The Tomb opens with a surprisingly well-directed suspense sequence as May Calamawy tries to escape the bad guys. It’s even more surprising because Justin Benson and Aaron Moorhead are directing this episode, and they were terrible on the last one they did. Eventually, the direction becomes a lot more middling—eventually being about five minutes—but for a while, at least “Moon Knight”’s disappointing in one fewer quadrant.
And this episode might be the best. There aren’t any lousy fight sequences, mainly because Oscar Isaac no longer has F. Murray Abraham possessing him, so he can’t do costume stuff. The moments where Calamawy and Isaac moon at each other (no pun) are more effective than I was expecting, especially since Calamawy’s got the hots for hapless Isaac’s personality, even though she married badass Isaac. We get some backstory on their courtship and badass Isaac’s motivations for seeking her out. It’s pat, forced material, whereas hapless Isaac infatuated with his literal alter ego’s wife is at least quirky.
Albeit boring, because it’s still “Moon Knight,” after all.
The episode’s about Isaac and Calamawy getting to the—you guessed it–Tomb level in this video game of a television show. There are actually not a lot of video game action sequences, except the one where Calamawy’s got to hop across ledges. There’s actually a lot of great Egyptian tomb production detail. The NPCs in this episode are zombies? We don’t get to see them, but they’re zombie Egyptian priests set to turn anyone living into a mummy, except Ethan Hawke and his mercenaries. It’s unclear if Hawke knows about the zombies and why they don’t bother him and his gang.
Hawke’s got a great villain monologue. The performance anyway. The content’s not good at all and leads to a pointless (“Moon Knight”’s keyword) scene between Calamawy and Isaac. But at the very least, Hawke’s reliable. Is he enough to make “Moon Knight” worth watching? Heck, no. But he’s excellent.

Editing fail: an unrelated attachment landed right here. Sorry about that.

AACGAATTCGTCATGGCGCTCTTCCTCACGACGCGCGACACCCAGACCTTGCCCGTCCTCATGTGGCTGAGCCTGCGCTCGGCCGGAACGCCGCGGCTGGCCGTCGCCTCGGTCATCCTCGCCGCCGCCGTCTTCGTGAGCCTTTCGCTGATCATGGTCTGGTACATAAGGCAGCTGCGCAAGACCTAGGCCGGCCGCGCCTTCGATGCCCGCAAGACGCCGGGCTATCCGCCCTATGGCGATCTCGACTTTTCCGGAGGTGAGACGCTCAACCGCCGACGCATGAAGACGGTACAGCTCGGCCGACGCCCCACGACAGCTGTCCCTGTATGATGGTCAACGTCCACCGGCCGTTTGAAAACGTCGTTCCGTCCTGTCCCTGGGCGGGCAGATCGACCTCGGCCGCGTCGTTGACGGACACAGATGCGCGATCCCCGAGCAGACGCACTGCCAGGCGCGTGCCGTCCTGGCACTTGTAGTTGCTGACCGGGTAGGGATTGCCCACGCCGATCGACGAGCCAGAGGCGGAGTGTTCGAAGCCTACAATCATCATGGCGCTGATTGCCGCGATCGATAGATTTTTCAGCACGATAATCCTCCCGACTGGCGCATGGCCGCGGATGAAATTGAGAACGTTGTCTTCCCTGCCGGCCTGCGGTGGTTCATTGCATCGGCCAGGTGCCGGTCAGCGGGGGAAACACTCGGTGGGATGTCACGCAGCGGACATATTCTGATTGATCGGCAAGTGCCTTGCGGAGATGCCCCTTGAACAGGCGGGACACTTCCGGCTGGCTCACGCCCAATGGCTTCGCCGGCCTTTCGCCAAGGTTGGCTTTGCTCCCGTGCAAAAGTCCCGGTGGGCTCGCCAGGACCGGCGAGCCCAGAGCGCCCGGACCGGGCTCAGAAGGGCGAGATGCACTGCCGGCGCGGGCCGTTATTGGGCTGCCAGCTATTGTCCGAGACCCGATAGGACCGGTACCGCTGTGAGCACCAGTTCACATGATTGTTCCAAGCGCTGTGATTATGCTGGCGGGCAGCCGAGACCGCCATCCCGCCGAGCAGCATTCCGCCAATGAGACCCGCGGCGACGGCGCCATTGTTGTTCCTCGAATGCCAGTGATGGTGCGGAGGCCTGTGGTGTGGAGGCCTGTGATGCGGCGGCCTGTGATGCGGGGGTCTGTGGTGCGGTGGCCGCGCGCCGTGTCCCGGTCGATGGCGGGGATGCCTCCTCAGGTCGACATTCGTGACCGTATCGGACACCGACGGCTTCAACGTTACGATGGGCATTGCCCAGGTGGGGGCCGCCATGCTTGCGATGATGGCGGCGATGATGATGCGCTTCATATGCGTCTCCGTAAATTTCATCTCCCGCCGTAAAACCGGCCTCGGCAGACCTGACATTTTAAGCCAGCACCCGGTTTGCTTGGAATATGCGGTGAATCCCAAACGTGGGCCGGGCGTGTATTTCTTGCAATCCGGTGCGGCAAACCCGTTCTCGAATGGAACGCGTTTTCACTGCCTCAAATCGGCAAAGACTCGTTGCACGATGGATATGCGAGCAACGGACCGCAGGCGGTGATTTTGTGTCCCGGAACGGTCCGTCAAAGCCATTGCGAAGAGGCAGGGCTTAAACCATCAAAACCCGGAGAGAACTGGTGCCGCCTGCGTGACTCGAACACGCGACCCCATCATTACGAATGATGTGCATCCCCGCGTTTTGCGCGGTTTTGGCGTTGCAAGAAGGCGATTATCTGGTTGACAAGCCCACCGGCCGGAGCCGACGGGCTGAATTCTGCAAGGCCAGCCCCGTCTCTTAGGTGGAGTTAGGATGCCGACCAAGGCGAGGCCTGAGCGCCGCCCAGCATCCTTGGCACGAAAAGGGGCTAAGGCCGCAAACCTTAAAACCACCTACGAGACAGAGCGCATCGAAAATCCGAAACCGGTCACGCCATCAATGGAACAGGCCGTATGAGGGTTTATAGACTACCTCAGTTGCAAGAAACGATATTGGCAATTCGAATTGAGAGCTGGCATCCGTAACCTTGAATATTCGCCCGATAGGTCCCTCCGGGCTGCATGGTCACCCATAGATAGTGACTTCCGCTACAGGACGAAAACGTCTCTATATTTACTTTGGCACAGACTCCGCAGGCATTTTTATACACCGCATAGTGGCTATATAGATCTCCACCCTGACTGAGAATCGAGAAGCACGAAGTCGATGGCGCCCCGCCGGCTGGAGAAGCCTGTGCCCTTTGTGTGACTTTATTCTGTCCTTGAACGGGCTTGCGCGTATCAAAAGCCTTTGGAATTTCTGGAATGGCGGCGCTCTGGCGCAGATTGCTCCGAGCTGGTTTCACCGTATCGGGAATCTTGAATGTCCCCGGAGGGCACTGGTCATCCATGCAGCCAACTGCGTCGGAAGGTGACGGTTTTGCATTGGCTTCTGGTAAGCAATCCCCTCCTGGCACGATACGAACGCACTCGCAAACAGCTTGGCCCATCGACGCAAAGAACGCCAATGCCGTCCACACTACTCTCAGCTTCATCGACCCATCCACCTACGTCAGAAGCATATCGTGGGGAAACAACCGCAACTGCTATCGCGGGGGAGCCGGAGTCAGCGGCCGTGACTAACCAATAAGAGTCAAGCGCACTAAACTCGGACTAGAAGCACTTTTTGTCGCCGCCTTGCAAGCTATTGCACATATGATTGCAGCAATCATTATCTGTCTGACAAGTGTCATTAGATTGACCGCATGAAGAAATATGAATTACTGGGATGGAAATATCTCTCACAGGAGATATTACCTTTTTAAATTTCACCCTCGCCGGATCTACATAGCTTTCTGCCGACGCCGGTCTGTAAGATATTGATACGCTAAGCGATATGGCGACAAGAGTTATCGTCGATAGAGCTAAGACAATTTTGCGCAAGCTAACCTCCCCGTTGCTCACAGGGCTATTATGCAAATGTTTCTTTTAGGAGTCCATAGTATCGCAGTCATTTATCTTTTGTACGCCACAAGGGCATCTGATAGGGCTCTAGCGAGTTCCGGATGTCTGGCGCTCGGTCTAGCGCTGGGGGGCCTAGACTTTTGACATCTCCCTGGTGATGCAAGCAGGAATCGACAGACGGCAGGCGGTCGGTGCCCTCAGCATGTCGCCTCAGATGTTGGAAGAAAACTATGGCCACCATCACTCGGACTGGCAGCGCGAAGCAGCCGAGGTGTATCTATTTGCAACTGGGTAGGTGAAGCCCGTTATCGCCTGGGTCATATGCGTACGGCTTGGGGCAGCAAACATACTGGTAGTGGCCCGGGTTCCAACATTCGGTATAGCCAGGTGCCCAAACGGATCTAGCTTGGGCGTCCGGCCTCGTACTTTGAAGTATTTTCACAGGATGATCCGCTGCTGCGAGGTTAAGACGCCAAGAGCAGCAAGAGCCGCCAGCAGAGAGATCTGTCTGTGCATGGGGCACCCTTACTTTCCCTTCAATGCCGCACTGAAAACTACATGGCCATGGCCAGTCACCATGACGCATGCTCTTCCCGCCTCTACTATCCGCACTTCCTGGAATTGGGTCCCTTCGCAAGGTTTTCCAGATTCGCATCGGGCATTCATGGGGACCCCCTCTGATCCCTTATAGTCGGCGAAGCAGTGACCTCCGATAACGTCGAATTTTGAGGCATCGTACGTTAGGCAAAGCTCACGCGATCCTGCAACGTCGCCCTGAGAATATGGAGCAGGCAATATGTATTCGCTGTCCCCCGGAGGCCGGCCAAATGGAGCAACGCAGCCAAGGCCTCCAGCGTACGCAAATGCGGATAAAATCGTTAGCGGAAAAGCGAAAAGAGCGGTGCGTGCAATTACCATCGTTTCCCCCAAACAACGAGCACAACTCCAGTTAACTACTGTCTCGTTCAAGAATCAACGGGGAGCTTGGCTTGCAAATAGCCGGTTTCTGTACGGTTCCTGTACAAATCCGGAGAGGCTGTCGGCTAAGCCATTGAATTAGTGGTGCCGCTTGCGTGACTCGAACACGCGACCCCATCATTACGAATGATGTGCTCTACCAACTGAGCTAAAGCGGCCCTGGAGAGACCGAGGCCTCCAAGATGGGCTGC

However, the show finally figures out a way to connect with the audience. It just has to pretend it’s something it hasn’t been in four and a half episodes, shucking everything it’s done until now to do a Twelve Monkeys rip-off. Even if the episode didn’t end on two strong points, one because of Parent Trap-like twins’ banter, one because of a sight gag, the Twelve Monkeys stuff would be the best the show’s ever been.
When the best you’ve ever been is the least you’ve ever been like yourself….
Also, there’s a really brief sequence of F. Murray Abraham’s statue being put in the prison with the other Egyptian gods turned into statues, and there are a whole lot of them. The Marvel Cinematic Universe version of Ancient Egypt looks very packed. Maybe they can do a Thor crossover, after all.
At this point, I’m guessing the only actual MCU connection will come in the last episode’s end credits, some giant shoehorn.
The next episode should at least be more engaging than usual. Unless they don’t deliver on their promises, which seems more likely the more I think about it, so I’ll stop.